# Calculating the 2D polyfit in python

Hi everyone,

This is probably a simple question, but I am trying to calculate the 2D polyfit on a 2D numpy array. However, unlike the 1D array poly fit, increasing the degrees results in a much worse result. In the 1D case, the higher the degree, the lower the error between the fit and the original data. Below is a minimal example which demonstrates this:

``````import numpy as np
import matplotlib.pyplot as plt

# Input data
a = np.array([[31.93374405, 32.09811459, 32.60427797, 34.02710551, 34.69049702, 34.58565112,
34.33578857, 33.9491244 ],
[31.95476843, 32.04424433, 32.06624189, 33.72400109, 34.09484176, 34.60559209,
34.3172927,  34.00842212]])

# Degree of the polynomial fit in x and y dimensions
degree_x = 2
degree_y = 2

# Generate grid points for evaluation
x = np.arange(a.shape)
y = np.arange(a.shape)
x_grid, y_grid = np.meshgrid(x, y)

# Flatten the grid points and the corresponding values
X_flat = x_grid.flatten()
Y_flat = y_grid.flatten()
Z_flat = a.flatten()

# Generate Vandermonde matrix
V = np.polynomial.polynomial.polyvander2d(X_flat, Y_flat, [degree_x, degree_y])

# Calculate polynomial coefficients using least squares
coeffs, _, _, _ = np.linalg.lstsq(V, Z_flat)

# Reshape the coefficients into a 2D matrix
coeffs_matrix = np.reshape(coeffs, (degree_y + 1, degree_x + 1))

# Evaluate the polynomial equation on the grid
poly_fit = np.polynomial.polynomial.polyval2d(x_grid, y_grid, coeffs_matrix)

# Plot the original data and the polynomial fit
plt.pcolor(x_grid, y_grid, a, cmap='viridis')
# plt.colorbar(label='Value')
plt.show()
plt.pcolor(x_grid, y_grid, poly_fit, linestyles='dashed')
plt.xlabel('x')
plt.ylabel('y')
plt.title('2D Polynomial Fit')
plt.show()
``````

Increasing `degree_x` and `degree_y` leads to wildly wrong fits. I’m not sure why this is. Any help would be appreciated!

1 Like

What is array `a` here? I would start out with a synthetic array `a` that is actually a polynomial of known degree in x and y and see if 2D polyfit gets that at the appropriate order. Then I’d check that if you start asking to fit a polynomial of higher order it doesn’t mess up…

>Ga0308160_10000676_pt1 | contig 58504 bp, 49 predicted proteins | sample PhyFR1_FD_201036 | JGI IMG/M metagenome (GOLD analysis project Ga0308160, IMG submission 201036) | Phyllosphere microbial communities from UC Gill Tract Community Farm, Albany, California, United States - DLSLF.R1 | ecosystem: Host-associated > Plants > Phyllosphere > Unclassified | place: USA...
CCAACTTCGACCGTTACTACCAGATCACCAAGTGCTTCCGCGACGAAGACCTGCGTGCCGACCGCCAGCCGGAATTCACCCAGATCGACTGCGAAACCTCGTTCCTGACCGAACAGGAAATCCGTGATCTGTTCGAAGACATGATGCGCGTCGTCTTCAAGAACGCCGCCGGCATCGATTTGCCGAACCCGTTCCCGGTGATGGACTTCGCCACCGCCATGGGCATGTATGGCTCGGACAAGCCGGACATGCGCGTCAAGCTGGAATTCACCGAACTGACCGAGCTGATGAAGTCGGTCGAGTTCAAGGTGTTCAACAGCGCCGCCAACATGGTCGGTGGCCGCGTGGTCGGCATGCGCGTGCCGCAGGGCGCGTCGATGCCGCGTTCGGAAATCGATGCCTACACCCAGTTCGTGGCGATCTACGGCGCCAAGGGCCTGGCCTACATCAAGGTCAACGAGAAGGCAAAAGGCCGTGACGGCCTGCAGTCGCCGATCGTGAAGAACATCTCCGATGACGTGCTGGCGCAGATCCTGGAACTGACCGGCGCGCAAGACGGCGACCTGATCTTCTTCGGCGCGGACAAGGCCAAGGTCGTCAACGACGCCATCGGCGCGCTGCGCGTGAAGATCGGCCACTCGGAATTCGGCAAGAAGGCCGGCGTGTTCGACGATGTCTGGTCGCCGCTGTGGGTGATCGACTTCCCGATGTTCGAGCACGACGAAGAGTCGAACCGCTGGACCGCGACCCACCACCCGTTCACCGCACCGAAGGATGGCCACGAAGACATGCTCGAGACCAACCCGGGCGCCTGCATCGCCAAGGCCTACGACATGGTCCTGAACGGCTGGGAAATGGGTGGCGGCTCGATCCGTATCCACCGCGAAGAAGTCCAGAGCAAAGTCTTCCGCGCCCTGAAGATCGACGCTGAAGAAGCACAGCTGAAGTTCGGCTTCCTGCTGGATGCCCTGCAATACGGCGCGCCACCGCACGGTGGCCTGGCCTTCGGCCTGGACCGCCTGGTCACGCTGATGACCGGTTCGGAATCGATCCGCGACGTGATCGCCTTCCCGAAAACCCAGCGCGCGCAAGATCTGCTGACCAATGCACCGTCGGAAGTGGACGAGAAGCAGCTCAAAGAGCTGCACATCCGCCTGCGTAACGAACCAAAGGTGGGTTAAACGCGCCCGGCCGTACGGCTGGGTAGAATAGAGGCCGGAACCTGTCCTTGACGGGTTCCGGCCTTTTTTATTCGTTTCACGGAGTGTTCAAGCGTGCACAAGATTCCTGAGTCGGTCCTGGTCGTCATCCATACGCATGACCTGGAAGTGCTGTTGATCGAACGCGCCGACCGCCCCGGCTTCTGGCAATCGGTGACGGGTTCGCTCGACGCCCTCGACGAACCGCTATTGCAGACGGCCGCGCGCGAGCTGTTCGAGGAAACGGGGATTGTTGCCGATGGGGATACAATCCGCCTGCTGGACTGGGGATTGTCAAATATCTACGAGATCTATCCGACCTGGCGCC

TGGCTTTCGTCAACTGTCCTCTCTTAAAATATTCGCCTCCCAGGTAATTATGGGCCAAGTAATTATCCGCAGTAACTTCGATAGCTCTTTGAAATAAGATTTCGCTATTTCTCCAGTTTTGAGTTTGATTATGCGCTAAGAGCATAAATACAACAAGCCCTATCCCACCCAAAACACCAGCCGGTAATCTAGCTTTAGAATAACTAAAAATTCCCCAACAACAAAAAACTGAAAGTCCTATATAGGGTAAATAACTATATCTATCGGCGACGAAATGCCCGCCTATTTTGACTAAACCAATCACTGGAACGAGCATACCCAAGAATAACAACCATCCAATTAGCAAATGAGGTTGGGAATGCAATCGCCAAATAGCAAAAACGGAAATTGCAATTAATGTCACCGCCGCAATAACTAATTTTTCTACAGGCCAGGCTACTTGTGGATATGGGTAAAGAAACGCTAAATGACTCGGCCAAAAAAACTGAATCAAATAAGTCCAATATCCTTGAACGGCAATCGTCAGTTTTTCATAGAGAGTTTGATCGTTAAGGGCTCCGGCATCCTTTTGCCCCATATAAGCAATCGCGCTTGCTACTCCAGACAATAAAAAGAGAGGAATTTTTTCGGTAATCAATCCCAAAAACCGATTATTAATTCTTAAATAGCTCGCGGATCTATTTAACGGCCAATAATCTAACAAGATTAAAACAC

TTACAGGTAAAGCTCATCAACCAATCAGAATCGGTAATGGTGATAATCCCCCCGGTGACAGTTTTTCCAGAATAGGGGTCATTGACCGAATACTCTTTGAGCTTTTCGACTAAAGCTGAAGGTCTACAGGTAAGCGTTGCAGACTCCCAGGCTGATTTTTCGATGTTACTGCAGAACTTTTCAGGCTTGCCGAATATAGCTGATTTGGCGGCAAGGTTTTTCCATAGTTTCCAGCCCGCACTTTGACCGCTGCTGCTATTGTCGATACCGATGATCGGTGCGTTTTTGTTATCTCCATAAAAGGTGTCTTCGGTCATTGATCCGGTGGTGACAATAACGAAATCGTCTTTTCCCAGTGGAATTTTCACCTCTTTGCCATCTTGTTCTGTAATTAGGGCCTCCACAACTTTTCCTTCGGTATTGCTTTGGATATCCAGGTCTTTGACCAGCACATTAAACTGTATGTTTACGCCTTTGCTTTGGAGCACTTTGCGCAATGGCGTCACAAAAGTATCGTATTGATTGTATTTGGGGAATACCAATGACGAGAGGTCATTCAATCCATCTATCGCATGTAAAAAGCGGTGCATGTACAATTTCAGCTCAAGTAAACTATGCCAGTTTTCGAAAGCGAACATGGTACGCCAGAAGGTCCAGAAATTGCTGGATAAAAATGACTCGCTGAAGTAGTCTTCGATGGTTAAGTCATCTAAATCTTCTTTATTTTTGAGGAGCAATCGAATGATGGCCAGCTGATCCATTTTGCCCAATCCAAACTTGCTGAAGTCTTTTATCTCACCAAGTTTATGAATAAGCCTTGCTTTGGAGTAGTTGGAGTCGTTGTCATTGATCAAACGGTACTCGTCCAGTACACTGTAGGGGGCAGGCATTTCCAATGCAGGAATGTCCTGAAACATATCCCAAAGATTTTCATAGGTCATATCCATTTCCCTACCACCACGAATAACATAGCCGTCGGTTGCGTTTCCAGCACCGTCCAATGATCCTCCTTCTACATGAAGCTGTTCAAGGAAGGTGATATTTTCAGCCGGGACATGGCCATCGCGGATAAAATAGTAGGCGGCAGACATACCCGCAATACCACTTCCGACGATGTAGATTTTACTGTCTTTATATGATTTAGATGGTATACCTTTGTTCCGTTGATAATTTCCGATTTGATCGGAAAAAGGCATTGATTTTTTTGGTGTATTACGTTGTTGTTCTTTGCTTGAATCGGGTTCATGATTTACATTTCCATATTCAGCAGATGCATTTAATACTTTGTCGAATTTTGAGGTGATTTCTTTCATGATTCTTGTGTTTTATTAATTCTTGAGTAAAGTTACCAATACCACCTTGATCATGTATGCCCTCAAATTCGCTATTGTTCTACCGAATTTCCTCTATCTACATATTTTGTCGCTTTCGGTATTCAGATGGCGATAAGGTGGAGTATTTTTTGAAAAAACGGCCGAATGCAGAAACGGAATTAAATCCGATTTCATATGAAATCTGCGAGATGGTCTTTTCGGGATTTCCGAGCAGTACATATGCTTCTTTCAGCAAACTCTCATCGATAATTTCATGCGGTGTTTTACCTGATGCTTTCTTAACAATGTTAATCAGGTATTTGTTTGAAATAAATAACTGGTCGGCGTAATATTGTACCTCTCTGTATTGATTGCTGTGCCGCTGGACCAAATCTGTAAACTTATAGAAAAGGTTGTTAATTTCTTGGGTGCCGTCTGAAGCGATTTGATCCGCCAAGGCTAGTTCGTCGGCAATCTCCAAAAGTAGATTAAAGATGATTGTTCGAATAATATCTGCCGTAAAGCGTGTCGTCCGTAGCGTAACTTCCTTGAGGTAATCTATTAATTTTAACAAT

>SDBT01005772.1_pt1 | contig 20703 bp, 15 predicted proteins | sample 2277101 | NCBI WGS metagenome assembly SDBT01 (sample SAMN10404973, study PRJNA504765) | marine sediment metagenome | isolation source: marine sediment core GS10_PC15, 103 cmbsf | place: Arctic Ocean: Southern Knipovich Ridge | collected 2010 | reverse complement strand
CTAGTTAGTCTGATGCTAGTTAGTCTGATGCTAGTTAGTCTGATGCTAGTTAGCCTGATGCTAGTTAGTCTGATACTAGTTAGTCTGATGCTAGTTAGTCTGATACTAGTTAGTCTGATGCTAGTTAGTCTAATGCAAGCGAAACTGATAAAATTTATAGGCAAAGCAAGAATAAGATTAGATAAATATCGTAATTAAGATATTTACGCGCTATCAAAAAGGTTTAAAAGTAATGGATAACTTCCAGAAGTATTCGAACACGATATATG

But you made a true MWE here. kudos for that!

1 Like

And because your code was so simple I was intrigued to run myself. Here’s what I learned (perhaps it’s helpful?)

I tried out a known polynomial of order 2 in x and 3 in y… If then I ask for a fit of `degree_x = degree_y = 3` things work pretty good. However if I start increasing the degree at some point things break. But intuitively, I expect that if my data has size `(nx, ny)` then I cannot expect to be able to fit a polynomial more than degree `nx-1, ny-1`. This is more or less what I observe, in the sense, that when my degree reaches about the dimension of my data then things start going weird. I only played around a few minutes though – haven’t thoroughly tested this though…

E.g. running the code

``````import numpy as np
import matplotlib.pyplot as plt

# Input data
nx, ny = 10, 6

a = np.zeros((nx, ny))

for j in np.arange(ny):
for i in np.arange(nx):
a[i, j] = i**2 + j**3

# Degree of the polynomial fit in x and y dimensions
degree_x = 4
degree_y = 4

# Generate grid points for evaluation
x = np.arange(a.shape)
y = np.arange(a.shape)
x_grid, y_grid = np.meshgrid(x, y)

# Flatten the grid points and the corresponding values
X_flat = x_grid.flatten()
Y_flat = y_grid.flatten()
Z_flat = a.flatten()

# Generate Vandermonde matrix
V = np.polynomial.polynomial.polyvander2d(X_flat, Y_flat, [degree_x, degree_y])

# Calculate polynomial coefficients using least squares
coeffs, _, _, _ = np.linalg.lstsq(V, Z_flat)

# Reshape the coefficients into a 2D matrix
coeffs_matrix = np.reshape(coeffs, (degree_y + 1, degree_x + 1))

# Evaluate the polynomial equation on the grid
poly_fit = np.polynomial.polynomial.polyval2d(x_grid, y_grid, coeffs_matrix)

# Plot the original data and the polynomial fit and the difference
fig, (ax1, ax2, ax3) = plt.subplots(1, 3, figsize=(12, 3))

p1 = ax1.pcolor(x_grid, y_grid, a, cmap='viridis')
ax1.set_xlabel('x')